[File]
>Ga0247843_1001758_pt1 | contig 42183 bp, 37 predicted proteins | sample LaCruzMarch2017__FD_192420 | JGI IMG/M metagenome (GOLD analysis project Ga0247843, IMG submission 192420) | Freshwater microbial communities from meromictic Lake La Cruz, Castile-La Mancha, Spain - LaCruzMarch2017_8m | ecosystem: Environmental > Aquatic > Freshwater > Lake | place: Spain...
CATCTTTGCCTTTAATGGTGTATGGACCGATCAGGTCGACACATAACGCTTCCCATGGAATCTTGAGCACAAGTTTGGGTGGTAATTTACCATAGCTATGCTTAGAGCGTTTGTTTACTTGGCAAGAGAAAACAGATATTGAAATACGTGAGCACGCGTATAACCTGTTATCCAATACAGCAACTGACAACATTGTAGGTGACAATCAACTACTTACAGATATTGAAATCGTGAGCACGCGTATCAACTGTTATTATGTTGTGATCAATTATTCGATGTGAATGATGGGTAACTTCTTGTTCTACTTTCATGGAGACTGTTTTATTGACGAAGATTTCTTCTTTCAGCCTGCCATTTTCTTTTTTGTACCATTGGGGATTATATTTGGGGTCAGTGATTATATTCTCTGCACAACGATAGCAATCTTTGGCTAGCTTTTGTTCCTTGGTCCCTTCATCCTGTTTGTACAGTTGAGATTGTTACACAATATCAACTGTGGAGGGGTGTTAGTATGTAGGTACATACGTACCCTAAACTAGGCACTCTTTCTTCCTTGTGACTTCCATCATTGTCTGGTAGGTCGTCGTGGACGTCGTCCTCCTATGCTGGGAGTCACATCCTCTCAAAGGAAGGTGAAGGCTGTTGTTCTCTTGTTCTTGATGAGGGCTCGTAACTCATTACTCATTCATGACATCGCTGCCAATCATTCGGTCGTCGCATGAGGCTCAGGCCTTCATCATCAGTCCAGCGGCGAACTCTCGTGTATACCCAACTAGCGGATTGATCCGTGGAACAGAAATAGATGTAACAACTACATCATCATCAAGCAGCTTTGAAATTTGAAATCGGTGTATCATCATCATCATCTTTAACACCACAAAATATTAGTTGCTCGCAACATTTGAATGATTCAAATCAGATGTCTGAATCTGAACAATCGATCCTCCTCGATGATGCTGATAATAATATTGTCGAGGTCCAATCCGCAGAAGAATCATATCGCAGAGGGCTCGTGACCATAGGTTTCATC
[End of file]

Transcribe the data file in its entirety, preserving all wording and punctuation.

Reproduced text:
>Ga0247843_1001758_pt1 | contig 42183 bp, 37 predicted proteins | sample LaCruzMarch2017__FD_192420 | JGI IMG/M metagenome (GOLD analysis project Ga0247843, IMG submission 192420) | Freshwater microbial communities from meromictic Lake La Cruz, Castile-La Mancha, Spain - LaCruzMarch2017_8m | ecosystem: Environmental > Aquatic > Freshwater > Lake | place: Spain...
CATCTTTGCCTTTAATGGTGTATGGACCGATCAGGTCGACACATAACGCTTCCCATGGAATCTTGAGCACAAGTTTGGGTGGTAATTTACCATAGCTATGCTTAGAGCGTTTGTTTACTTGGCAAGAGAAAACAGATATTGAAATACGTGAGCACGCGTATAACCTGTTATCCAATACAGCAACTGACAACATTGTAGGTGACAATCAACTACTTACAGATATTGAAATCGTGAGCACGCGTATCAACTGTTATTATGTTGTGATCAATTATTCGATGTGAATGATGGGTAACTTCTTGTTCTACTTTCATGGAGACTGTTTTATTGACGAAGATTTCTTCTTTCAGCCTGCCATTTTCTTTTTTGTACCATTGGGGATTATATTTGGGGTCAGTGATTATATTCTCTGCACAACGATAGCAATCTTTGGCTAGCTTTTGTTCCTTGGTCCCTTCATCCTGTTTGTACAGTTGAGATTGTTACACAATATCAACTGTGGAGGGGTGTTAGTATGTAGGTACATACGTACCCTAAACTAGGCACTCTTTCTTCCTTGTGACTTCCATCATTGTCTGGTAGGTCGTCGTGGACGTCGTCCTCCTATGCTGGGAGTCACATCCTCTCAAAGGAAGGTGAAGGCTGTTGTTCTCTTGTTCTTGATGAGGGCTCGTAACTCATTACTCATTCATGACATCGCTGCCAATCATTCGGTCGTCGCATGAGGCTCAGGCCTTCATCATCAGTCCAGCGGCGAACTCTCGTGTATACCCAACTAGCGGATTGATCCGTGGAACAGAAATAGATGTAACAACTACATCATCATCAAGCAGCTTTGAAATTTGAAATCGGTGTATCATCATCATCATCTTTAACACCACAAAATATTAGTTGCTCGCAACATTTGAATGATTCAAATCAGATGTCTGAATCTGAACAATCGATCCTCCTCGATGATGCTGATAATAATATTGTCGAGGTCCAATCCGCAGAAGAATCATATCGCAGAGGGCTCGTGACCATAGGTTTCATC